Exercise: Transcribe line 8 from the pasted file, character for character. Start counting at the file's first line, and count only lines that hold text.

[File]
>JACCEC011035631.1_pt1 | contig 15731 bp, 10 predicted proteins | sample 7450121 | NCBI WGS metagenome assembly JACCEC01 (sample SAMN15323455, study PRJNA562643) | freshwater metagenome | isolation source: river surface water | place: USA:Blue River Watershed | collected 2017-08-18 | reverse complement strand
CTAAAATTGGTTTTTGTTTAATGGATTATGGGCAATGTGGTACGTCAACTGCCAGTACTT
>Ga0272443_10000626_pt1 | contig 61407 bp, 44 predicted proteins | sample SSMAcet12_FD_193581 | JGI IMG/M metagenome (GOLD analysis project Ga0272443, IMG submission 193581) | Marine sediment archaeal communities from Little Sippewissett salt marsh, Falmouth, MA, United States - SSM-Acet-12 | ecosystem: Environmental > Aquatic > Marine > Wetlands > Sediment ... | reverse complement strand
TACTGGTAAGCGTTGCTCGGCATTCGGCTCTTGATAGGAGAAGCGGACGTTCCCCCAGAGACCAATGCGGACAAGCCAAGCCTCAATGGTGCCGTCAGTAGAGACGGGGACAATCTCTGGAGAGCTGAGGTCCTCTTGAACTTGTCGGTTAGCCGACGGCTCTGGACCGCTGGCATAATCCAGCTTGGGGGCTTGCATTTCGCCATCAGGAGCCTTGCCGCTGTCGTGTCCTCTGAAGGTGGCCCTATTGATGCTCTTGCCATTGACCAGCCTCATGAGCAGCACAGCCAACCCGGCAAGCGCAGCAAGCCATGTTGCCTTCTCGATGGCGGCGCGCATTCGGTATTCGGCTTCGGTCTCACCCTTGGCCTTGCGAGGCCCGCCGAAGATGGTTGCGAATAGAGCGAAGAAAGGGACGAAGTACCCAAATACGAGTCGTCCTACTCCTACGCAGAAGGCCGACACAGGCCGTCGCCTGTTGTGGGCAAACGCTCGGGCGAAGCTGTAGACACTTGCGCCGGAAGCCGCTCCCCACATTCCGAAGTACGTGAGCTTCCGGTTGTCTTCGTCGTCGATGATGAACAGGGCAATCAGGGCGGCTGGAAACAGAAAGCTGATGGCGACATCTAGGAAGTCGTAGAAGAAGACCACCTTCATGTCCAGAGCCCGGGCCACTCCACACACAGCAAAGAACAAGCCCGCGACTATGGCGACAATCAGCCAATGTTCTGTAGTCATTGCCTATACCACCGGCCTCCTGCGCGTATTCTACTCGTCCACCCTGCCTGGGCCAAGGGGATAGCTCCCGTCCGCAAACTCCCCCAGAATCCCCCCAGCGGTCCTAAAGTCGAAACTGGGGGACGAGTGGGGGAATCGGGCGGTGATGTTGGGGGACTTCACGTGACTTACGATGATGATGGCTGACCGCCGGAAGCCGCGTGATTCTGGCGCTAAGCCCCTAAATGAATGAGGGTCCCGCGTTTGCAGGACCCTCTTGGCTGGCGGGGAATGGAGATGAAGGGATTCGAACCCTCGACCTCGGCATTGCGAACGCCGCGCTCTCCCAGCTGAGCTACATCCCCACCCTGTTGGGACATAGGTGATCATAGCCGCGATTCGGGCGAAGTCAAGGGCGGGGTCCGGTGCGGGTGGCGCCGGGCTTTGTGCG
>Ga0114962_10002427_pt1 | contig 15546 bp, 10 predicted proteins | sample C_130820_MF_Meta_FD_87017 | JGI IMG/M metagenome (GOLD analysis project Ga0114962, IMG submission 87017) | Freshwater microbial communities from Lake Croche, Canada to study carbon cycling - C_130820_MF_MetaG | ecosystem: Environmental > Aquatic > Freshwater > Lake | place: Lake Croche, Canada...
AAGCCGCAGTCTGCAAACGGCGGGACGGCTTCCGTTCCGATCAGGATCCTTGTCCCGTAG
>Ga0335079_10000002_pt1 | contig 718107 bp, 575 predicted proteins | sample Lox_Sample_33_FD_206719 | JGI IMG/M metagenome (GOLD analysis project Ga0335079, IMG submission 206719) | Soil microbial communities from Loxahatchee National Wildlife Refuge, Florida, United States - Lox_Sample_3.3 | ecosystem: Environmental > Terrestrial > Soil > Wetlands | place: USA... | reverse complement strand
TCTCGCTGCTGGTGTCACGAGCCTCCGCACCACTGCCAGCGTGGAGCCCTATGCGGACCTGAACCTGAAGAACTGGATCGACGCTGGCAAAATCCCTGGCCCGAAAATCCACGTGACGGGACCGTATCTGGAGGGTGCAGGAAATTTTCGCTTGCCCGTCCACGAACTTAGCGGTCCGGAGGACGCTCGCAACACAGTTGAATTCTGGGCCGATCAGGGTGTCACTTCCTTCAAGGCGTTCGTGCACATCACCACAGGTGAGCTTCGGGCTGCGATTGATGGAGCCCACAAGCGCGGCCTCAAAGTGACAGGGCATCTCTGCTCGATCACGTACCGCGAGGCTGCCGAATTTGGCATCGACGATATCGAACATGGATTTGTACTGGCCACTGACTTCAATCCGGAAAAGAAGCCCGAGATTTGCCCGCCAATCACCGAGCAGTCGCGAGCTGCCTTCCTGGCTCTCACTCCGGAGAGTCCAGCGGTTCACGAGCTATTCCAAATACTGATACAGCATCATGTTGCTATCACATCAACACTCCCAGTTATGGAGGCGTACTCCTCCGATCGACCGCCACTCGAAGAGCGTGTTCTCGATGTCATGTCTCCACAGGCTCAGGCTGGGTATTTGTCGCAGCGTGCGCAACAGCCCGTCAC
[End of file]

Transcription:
TCTCGCTGCTGGTGTCACGAGCCTCCGCACCACTGCCAGCGTGGAGCCCTATGCGGACCTGAACCTGAAGAACTGGATCGACGCTGGCAAAATCCCTGGCCCGAAAATCCACGTGACGGGACCGTATCTGGAGGGTGCAGGAAATTTTCGCTTGCCCGTCCACGAACTTAGCGGTCCGGAGGACGCTCGCAACACAGTTGAATTCTGGGCCGATCAGGGTGTCACTTCCTTCAAGGCGTTCGTGCACATCACCACAGGTGAGCTTCGGGCTGCGATTGATGGAGCCCACAAGCGCGGCCTCAAAGTGACAGGGCATCTCTGCTCGATCACGTACCGCGAGGCTGCCGAATTTGGCATCGACGATATCGAACATGGATTTGTACTGGCCACTGACTTCAATCCGGAAAAGAAGCCCGAGATTTGCCCGCCAATCACCGAGCAGTCGCGAGCTGCCTTCCTGGCTCTCACTCCGGAGAGTCCAGCGGTTCACGAGCTATTCCAAATACTGATACAGCATCATGTTGCTATCACATCAACACTCCCAGTTATGGAGGCGTACTCCTCCGATCGACCGCCACTCGAAGAGCGTGTTCTCGATGTCATGTCTCCACAGGCTCAGGCTGGGTATTTGTCGCAGCGTGCGCAACAGCCCGTCAC